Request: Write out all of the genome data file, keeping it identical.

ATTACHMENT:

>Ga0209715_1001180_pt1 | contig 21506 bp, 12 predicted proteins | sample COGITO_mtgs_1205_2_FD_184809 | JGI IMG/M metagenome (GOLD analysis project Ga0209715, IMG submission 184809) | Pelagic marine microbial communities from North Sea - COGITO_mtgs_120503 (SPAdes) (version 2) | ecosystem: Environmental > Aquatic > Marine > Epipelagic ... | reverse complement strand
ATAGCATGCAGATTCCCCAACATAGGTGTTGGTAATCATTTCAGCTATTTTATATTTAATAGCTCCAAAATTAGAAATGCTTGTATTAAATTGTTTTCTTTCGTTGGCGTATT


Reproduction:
>Ga0209715_1001180_pt1 | contig 21506 bp, 12 predicted proteins | sample COGITO_mtgs_1205_2_FD_184809 | JGI IMG/M metagenome (GOLD analysis project Ga0209715, IMG submission 184809) | Pelagic marine microbial communities from North Sea - COGITO_mtgs_120503 (SPAdes) (version 2) | ecosystem: Environmental > Aquatic > Marine > Epipelagic ... | reverse complement strand
ATAGCATGCAGATTCCCCAACATAGGTGTTGGTAATCATTTCAGCTATTTTATATTTAATAGCTCCAAAATTAGAAATGCTTGTATTAAATTGTTTTCTTTCGTTGGCGTATT